"Ford very deliberately changed the Oval Office to get rid of some of the imperial presidency image," Greenstein recalled of Gerald R. Ford. After the trauma of Watergate, he said, Ford replaced portraits of dour-faced Calvin Coolidge and Woodrow Wilson with paintings of the unpretentious Truman and Lincoln.

Bush has his own touches in the Oval Office -- some Western-themed paintings and an on-loan bust of Winston Churchill courtesy of British Prime Minister Tony Blair. But it is the rug that animates the president.

"He loves his rug," said Nicolle Wallace, the White House communications director. "I've heard him describe it countless times."

Sometimes Bush describes it as a metaphor for leadership. Sometimes he relates how Russian President Vladimir Putin admired the carpet. Sometimes he seems most taken by the lighting qualities.

"When you're giving a tour of the Oval Office, you're trying to point to things that emphasize what you're trying to do" Wallace said. "For him, the optimism is very symbolic of what he wants his presidency to be about."

Not only does the president describe the rug to journalists and foreign leaders, he does so to virtual visitors. During "An Oval Office Tour With President George W. Bush" on the White House site ( ), he wastes no time pointing out the carpet. "It helps make this room an open and optimistic place," Bush tells viewers.

Some visitors have the impression that the rug story is revealing. In his new book, "Rebel-in-Chief," Fred Barnes recounts how Bush told him about the carpet: "His job, he told me, is to 'stay out of minutiae, keep the big picture in mind, but also make sure that I know enough about what's going on to get the best information possible.' To stress the point, during our interview in the Oval Office Bush called my attention to the rug."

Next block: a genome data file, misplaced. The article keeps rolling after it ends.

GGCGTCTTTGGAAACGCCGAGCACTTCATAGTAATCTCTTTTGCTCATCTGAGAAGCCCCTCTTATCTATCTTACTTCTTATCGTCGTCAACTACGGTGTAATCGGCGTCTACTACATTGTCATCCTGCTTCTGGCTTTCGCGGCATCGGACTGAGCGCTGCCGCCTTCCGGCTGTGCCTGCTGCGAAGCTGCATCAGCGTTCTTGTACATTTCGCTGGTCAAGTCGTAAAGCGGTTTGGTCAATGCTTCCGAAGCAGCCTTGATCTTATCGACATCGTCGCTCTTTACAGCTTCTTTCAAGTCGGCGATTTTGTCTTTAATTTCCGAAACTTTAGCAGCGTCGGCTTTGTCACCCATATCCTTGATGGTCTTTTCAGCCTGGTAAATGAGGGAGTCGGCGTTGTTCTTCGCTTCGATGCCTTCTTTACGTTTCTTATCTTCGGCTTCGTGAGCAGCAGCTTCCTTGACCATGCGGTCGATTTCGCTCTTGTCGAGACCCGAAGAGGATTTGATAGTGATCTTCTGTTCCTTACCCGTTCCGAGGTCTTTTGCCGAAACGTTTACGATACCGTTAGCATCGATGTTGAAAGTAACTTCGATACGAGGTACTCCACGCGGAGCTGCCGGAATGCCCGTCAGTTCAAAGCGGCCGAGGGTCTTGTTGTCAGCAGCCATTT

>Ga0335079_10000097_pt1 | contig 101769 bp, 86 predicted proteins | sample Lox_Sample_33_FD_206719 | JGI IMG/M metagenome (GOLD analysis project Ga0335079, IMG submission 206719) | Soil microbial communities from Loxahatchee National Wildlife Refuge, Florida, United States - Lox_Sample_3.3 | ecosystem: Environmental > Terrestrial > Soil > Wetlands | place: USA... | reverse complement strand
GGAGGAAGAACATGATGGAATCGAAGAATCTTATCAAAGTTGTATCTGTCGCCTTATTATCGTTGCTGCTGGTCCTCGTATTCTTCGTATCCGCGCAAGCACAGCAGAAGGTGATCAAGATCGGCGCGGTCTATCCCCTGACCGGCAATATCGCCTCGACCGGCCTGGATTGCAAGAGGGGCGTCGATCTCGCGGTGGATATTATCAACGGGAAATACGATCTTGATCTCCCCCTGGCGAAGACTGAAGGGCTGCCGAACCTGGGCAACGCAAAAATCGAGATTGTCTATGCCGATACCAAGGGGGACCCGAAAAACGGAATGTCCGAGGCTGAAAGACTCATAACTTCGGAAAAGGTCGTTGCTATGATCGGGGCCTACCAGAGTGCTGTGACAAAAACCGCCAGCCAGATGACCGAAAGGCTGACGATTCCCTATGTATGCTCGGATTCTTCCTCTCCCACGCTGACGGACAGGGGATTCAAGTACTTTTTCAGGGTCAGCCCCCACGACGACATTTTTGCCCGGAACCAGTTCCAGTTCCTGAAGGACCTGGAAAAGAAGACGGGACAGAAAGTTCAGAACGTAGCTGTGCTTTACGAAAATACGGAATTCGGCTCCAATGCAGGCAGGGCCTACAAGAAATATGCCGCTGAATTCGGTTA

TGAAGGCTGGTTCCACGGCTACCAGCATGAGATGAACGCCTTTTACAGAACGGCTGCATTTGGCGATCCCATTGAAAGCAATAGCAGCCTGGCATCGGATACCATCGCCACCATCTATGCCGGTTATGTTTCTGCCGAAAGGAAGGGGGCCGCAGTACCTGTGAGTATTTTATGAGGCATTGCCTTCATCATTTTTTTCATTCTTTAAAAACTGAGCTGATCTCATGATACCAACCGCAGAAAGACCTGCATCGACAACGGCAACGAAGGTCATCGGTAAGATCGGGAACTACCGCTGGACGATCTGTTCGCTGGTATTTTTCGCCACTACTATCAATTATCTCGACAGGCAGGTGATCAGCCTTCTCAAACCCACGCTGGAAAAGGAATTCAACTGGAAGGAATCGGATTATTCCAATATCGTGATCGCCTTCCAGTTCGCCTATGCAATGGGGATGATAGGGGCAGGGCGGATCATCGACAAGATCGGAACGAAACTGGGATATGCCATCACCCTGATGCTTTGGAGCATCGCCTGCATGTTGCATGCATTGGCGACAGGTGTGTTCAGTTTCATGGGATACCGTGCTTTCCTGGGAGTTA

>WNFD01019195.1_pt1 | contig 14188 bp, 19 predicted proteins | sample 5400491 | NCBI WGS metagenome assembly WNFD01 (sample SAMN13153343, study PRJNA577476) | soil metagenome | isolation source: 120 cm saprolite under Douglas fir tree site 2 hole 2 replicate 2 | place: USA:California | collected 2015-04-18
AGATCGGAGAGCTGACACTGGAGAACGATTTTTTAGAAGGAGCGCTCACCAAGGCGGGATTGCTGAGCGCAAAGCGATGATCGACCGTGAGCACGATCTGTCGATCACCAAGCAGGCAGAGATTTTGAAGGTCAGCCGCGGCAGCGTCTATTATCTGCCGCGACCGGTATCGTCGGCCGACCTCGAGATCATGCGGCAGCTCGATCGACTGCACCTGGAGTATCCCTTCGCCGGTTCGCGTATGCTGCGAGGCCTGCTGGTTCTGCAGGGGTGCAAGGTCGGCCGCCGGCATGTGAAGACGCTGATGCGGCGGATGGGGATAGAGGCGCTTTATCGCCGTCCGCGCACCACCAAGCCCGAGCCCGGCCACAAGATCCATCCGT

Barnes notes that Bush delegated to the first lady. "Typical of his governing style, though, he gave a clear principle as guidance: he wanted the rug to express the view that an 'optimistic person comes here,' " Barnes reports. "The rug she designed is sunshine yellow."

But if Barnes or other visitors had the idea that Bush was sharing an intimacy just with them, they should listen to his speeches. Bush doesn't need the Oval Office to talk about the Oval Office carpet. Lately he's been taking the story on the road, sharing it with workers at a moving company in Sterling on Jan. 19, then with students at Kansas State University on Jan. 23, and again with supporters at Nashville's Grand Ole Opry on Feb. 1.

"If you walk in that Oval Office," Bush said in Sterling, "I think you're going to say, just like you know it, 'This guy's optimistic.' "

When it came her turn last week, Vargas expressed dutiful admiration for the rug and then tried to move on to more serious issues. Noting that Bush has two daughters in their twenties, she asked, "Any chances of a White House wedding for either of them, do you think?"

"All I can tell you is this," Bush answered. "If a suitor shows up and asks for their hand, he's going to get to come here to the Oval Office and give me an explanation."

Sounds as though he'll be called on the carpet.